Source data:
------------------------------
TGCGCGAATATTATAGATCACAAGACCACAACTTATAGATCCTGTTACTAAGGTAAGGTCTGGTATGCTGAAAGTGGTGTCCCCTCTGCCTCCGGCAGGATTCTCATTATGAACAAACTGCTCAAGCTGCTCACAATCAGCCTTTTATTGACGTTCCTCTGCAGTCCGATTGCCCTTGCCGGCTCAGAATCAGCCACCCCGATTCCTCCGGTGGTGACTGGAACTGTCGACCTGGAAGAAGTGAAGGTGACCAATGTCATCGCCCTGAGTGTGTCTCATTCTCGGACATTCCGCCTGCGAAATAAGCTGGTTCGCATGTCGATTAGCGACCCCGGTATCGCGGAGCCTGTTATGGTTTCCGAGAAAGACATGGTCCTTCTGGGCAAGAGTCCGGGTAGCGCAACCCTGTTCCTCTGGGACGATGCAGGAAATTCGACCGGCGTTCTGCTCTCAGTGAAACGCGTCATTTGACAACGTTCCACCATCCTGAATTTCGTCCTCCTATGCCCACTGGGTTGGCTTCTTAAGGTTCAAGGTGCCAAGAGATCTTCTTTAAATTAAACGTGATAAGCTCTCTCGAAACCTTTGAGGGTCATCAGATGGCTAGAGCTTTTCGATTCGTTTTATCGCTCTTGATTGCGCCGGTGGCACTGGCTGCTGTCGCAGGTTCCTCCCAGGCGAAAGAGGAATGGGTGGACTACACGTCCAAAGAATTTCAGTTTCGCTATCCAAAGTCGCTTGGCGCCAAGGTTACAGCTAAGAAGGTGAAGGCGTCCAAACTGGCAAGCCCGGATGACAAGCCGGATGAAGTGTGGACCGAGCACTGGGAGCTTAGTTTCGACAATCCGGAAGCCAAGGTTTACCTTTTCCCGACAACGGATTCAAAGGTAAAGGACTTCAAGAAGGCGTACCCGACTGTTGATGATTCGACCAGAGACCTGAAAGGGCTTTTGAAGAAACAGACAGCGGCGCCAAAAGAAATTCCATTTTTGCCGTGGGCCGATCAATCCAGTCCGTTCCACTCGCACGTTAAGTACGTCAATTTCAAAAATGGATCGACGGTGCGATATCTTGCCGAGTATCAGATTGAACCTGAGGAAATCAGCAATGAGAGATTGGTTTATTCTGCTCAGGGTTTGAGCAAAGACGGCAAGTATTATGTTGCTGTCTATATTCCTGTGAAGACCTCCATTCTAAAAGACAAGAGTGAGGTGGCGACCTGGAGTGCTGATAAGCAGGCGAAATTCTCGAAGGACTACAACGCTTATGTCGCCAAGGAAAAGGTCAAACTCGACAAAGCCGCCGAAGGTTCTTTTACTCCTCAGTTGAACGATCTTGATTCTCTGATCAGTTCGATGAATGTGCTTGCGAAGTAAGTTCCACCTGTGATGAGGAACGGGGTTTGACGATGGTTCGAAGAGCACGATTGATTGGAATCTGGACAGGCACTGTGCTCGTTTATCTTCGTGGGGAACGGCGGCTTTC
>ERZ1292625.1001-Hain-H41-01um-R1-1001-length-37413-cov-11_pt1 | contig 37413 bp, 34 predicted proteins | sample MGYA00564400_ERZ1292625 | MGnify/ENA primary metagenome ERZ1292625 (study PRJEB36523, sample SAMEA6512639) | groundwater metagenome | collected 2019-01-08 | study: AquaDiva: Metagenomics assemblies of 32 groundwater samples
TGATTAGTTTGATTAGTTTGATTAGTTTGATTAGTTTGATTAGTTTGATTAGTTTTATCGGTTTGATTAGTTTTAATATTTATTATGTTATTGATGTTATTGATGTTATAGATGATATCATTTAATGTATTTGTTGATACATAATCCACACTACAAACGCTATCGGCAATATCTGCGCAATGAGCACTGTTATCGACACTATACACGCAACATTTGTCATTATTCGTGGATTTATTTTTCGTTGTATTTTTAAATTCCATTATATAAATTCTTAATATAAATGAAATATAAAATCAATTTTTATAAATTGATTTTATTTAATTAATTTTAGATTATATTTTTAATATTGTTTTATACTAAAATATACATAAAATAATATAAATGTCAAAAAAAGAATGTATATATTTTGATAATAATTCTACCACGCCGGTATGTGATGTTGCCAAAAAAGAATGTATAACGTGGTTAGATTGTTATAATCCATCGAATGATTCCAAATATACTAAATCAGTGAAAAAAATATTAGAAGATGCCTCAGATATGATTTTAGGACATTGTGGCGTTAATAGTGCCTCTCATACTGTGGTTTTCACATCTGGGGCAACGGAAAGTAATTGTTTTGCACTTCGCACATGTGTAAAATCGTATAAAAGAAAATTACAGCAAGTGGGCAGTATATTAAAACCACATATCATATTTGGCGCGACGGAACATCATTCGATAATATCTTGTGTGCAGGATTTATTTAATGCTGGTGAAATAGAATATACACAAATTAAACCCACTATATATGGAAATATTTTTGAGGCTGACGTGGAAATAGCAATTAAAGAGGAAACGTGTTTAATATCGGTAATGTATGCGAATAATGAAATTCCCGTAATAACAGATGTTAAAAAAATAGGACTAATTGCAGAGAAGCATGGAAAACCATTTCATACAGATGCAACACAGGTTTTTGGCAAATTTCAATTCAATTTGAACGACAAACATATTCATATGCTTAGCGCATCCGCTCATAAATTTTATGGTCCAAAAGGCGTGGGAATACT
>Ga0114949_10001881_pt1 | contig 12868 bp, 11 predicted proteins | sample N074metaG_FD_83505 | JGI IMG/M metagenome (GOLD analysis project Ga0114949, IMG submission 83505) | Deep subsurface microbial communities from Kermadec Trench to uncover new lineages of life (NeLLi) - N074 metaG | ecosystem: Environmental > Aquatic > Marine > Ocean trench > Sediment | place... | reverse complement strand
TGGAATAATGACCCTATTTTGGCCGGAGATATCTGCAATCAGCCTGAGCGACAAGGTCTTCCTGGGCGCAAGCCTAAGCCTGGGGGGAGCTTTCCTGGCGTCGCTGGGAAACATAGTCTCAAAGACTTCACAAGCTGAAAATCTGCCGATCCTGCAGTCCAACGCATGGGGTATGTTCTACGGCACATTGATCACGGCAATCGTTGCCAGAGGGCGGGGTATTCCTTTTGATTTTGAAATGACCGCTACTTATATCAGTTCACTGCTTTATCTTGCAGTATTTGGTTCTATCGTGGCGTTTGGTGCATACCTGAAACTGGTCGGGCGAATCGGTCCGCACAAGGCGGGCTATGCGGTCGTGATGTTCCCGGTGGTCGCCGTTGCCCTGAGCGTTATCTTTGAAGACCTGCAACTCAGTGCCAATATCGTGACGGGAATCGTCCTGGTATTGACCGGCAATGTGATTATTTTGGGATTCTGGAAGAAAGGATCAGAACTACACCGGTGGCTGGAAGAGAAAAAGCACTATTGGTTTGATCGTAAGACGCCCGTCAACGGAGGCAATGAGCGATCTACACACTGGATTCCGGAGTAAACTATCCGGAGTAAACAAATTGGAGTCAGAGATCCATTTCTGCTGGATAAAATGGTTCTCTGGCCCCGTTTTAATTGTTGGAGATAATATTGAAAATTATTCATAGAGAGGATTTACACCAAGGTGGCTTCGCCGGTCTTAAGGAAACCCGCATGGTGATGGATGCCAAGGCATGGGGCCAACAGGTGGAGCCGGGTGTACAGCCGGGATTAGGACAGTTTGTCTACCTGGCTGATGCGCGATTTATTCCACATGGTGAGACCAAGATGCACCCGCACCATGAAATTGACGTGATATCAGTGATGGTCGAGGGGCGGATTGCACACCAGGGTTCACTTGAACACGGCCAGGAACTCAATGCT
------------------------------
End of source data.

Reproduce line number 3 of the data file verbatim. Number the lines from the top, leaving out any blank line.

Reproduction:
TGATTAGTTTGATTAGTTTGATTAGTTTGATTAGTTTGATTAGTTTGATTAGTTTTATCGGTTTGATTAGTTTTAATATTTATTATGTTATTGATGTTATTGATGTTATAGATGATATCATTTAATGTATTTGTTGATACATAATCCACACTACAAACGCTATCGGCAATATCTGCGCAATGAGCACTGTTATCGACACTATACACGCAACATTTGTCATTATTCGTGGATTTATTTTTCGTTGTATTTTTAAATTCCATTATATAAATTCTTAATATAAATGAAATATAAAATCAATTTTTATAAATTGATTTTATTTAATTAATTTTAGATTATATTTTTAATATTGTTTTATACTAAAATATACATAAAATAATATAAATGTCAAAAAAAGAATGTATATATTTTGATAATAATTCTACCACGCCGGTATGTGATGTTGCCAAAAAAGAATGTATAACGTGGTTAGATTGTTATAATCCATCGAATGATTCCAAATATACTAAATCAGTGAAAAAAATATTAGAAGATGCCTCAGATATGATTTTAGGACATTGTGGCGTTAATAGTGCCTCTCATACTGTGGTTTTCACATCTGGGGCAACGGAAAGTAATTGTTTTGCACTTCGCACATGTGTAAAATCGTATAAAAGAAAATTACAGCAAGTGGGCAGTATATTAAAACCACATATCATATTTGGCGCGACGGAACATCATTCGATAATATCTTGTGTGCAGGATTTATTTAATGCTGGTGAAATAGAATATACACAAATTAAACCCACTATATATGGAAATATTTTTGAGGCTGACGTGGAAATAGCAATTAAAGAGGAAACGTGTTTAATATCGGTAATGTATGCGAATAATGAAATTCCCGTAATAACAGATGTTAAAAAAATAGGACTAATTGCAGAGAAGCATGGAAAACCATTTCATACAGATGCAACACAGGTTTTTGGCAAATTTCAATTCAATTTGAACGACAAACATATTCATATGCTTAGCGCATCCGCTCATAAATTTTATGGTCCAAAAGGCGTGGGAATACT